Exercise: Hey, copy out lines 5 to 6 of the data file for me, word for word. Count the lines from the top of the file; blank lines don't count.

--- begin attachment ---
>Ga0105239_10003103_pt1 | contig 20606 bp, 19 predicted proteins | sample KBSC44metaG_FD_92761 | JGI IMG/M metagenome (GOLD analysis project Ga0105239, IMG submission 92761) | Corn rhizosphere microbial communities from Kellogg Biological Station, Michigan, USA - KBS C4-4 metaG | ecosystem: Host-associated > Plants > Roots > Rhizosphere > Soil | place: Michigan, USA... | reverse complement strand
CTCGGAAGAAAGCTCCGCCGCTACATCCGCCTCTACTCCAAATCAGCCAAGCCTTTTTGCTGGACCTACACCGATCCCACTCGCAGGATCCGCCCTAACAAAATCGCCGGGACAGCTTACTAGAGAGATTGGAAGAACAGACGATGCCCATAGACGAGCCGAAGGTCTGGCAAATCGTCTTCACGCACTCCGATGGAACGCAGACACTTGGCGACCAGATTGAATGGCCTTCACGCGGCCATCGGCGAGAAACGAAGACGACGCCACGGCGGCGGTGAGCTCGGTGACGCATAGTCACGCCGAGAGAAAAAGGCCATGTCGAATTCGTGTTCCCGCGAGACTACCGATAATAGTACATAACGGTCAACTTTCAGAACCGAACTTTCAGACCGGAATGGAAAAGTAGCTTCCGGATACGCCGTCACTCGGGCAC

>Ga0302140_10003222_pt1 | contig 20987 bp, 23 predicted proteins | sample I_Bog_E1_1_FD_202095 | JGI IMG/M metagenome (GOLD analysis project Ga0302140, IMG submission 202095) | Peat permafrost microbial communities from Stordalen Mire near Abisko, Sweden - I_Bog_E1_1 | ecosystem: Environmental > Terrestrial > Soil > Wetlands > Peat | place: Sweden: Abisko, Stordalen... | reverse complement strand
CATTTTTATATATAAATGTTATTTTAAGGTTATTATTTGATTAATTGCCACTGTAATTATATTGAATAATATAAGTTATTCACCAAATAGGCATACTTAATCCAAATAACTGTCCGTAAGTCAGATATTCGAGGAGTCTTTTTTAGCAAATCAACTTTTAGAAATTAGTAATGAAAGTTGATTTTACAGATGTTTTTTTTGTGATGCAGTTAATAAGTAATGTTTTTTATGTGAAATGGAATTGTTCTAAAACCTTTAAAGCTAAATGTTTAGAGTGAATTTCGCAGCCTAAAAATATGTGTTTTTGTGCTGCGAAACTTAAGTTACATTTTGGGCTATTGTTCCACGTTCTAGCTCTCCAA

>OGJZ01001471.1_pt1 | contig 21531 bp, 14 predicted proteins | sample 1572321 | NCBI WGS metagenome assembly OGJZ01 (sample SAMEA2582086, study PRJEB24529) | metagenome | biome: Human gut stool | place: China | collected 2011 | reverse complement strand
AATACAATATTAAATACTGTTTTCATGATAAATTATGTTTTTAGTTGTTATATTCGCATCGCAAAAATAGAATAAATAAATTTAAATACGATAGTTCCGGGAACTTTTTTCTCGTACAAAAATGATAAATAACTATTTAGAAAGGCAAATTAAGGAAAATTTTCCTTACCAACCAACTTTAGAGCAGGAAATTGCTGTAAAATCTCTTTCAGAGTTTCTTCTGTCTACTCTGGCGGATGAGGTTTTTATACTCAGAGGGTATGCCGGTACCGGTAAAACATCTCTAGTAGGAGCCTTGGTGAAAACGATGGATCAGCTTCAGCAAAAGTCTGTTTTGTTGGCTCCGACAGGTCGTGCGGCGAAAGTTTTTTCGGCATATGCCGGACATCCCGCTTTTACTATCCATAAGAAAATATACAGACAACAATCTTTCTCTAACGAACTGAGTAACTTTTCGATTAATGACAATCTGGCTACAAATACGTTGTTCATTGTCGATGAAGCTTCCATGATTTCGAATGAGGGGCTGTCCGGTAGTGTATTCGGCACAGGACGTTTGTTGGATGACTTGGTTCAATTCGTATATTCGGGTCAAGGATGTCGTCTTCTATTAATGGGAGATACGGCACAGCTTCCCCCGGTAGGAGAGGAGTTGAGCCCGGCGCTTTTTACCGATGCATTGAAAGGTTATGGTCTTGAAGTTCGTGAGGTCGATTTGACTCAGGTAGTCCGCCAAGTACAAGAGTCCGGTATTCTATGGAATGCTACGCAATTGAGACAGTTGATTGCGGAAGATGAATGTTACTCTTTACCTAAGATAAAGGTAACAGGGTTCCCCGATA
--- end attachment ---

>OGJZ01001471.1_pt1 | contig 21531 bp, 14 predicted proteins | sample 1572321 | NCBI WGS metagenome assembly OGJZ01 (sample SAMEA2582086, study PRJEB24529) | metagenome | biome: Human gut stool | place: China | collected 2011 | reverse complement strand
AATACAATATTAAATACTGTTTTCATGATAAATTATGTTTTTAGTTGTTATATTCGCATCGCAAAAATAGAATAAATAAATTTAAATACGATAGTTCCGGGAACTTTTTTCTCGTACAAAAATGATAAATAACTATTTAGAAAGGCAAATTAAGGAAAATTTTCCTTACCAACCAACTTTAGAGCAGGAAATTGCTGTAAAATCTCTTTCAGAGTTTCTTCTGTCTACTCTGGCGGATGAGGTTTTTATACTCAGAGGGTATGCCGGTACCGGTAAAACATCTCTAGTAGGAGCCTTGGTGAAAACGATGGATCAGCTTCAGCAAAAGTCTGTTTTGTTGGCTCCGACAGGTCGTGCGGCGAAAGTTTTTTCGGCATATGCCGGACATCCCGCTTTTACTATCCATAAGAAAATATACAGACAACAATCTTTCTCTAACGAACTGAGTAACTTTTCGATTAATGACAATCTGGCTACAAATACGTTGTTCATTGTCGATGAAGCTTCCATGATTTCGAATGAGGGGCTGTCCGGTAGTGTATTCGGCACAGGACGTTTGTTGGATGACTTGGTTCAATTCGTATATTCGGGTCAAGGATGTCGTCTTCTATTAATGGGAGATACGGCACAGCTTCCCCCGGTAGGAGAGGAGTTGAGCCCGGCGCTTTTTACCGATGCATTGAAAGGTTATGGTCTTGAAGTTCGTGAGGTCGATTTGACTCAGGTAGTCCGCCAAGTACAAGAGTCCGGTATTCTATGGAATGCTACGCAATTGAGACAGTTGATTGCGGAAGATGAATGTTACTCTTTACCTAAGATAAAGGTAACAGGGTTCCCCGATA